"Companies in the sample that took on above-average debt loads to fight off a takeover significantly outperformed both less-leveraged target companies and the stock market as a whole in the five years after the takeover bid."
When a corporate takeover bid fails, Wall Street is usually disappointed. The target company's stock price drops; if the company has gone to great lengths to fight off the takeover, there are also grumblings that shareholders' interests are being ignored.
In Debt and Corporate Performance: Evidence From Unsuccessful Corporate Takeovers (NBER Working Paper No. 6068) , Assem Safieddine and NBER Research Associate Sheridan Titman examine whether this reaction is justified. They find that, at least in the case of companies that run up a lot of debt in the course of fighting off a takeover, it is not.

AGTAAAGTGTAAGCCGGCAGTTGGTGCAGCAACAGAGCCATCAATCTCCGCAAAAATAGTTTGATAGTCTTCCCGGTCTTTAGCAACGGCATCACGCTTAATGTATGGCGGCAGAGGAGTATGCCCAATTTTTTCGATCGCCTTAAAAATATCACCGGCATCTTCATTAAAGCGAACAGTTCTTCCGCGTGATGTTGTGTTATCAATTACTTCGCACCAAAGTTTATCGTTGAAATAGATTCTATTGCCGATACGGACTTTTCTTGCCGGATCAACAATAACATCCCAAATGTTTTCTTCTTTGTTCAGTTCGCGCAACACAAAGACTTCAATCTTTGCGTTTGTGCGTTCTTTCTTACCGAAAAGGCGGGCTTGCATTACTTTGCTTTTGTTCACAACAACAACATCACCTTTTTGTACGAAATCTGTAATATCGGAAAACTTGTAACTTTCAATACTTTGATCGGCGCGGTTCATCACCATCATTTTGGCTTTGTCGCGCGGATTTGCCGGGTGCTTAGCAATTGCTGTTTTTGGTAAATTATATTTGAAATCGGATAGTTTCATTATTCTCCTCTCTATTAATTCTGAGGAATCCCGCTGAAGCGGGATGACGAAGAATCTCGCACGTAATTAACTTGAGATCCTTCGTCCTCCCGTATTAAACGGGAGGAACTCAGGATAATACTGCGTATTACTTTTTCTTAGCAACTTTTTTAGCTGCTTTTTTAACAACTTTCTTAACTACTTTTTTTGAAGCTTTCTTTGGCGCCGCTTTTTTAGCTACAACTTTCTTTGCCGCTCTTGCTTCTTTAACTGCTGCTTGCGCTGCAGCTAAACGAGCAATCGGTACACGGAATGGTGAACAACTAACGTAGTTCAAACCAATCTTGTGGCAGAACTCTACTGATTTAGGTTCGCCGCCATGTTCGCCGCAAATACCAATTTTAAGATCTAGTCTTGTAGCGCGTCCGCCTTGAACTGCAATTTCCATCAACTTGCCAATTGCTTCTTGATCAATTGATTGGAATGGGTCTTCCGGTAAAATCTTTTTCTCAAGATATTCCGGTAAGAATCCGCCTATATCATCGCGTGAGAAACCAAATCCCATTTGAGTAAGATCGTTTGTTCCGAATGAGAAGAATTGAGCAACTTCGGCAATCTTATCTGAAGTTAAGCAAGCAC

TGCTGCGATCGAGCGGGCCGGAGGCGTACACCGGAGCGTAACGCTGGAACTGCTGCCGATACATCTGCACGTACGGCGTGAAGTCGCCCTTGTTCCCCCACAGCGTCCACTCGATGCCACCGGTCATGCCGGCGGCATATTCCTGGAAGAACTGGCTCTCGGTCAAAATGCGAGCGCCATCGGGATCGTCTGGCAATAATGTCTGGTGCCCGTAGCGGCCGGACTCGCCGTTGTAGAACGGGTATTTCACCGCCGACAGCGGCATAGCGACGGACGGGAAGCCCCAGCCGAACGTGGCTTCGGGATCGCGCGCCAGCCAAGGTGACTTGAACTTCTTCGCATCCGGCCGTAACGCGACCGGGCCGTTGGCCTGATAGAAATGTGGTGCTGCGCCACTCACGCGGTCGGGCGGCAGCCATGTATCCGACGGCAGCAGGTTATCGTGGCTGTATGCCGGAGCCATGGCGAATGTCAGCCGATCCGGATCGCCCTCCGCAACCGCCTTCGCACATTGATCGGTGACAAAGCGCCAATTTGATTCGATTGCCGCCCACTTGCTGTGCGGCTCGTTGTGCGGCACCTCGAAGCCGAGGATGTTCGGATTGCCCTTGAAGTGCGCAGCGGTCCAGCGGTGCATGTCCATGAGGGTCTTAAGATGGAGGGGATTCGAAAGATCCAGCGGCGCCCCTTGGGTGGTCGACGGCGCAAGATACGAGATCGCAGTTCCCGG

Safieddine and Titman examined the targets of 573 unsuccessful takeover bids between 1982 and 1991. The share prices of target companies in the sample that took on above-average debt loads to fight off a takeover significantly outperformed both less-leveraged target companies and the stock market as a whole in the five years after the takeover bid. In searching for an explanation for this outperformance, Safieddine and Titman found that companies with the largest debt increases after a failed takeover reduced capital expenditures, sold off assets, reduced employment, and increased cash flows. Target companies that didn't increase their debt loads were much less likely to take such actions, and their subsequent stock performance was simply average. Taking on debt, the authors conclude, "commits the target's manager to make the improvements that would have been made by a potential raider."
Investors aren't entirely blind to this: They reacted less negatively to failed takeovers when the target company took on lots of debt than when it didn't. But they still reacted negatively, while the highly-leveraged failed-takeover targets went on to outperform the market over the following five years. This outperformance was not offset by higher volatility, which indicates that investors underestimated how much a target company's value would be improved even if the takeover didn't go through.
-- Justin Fox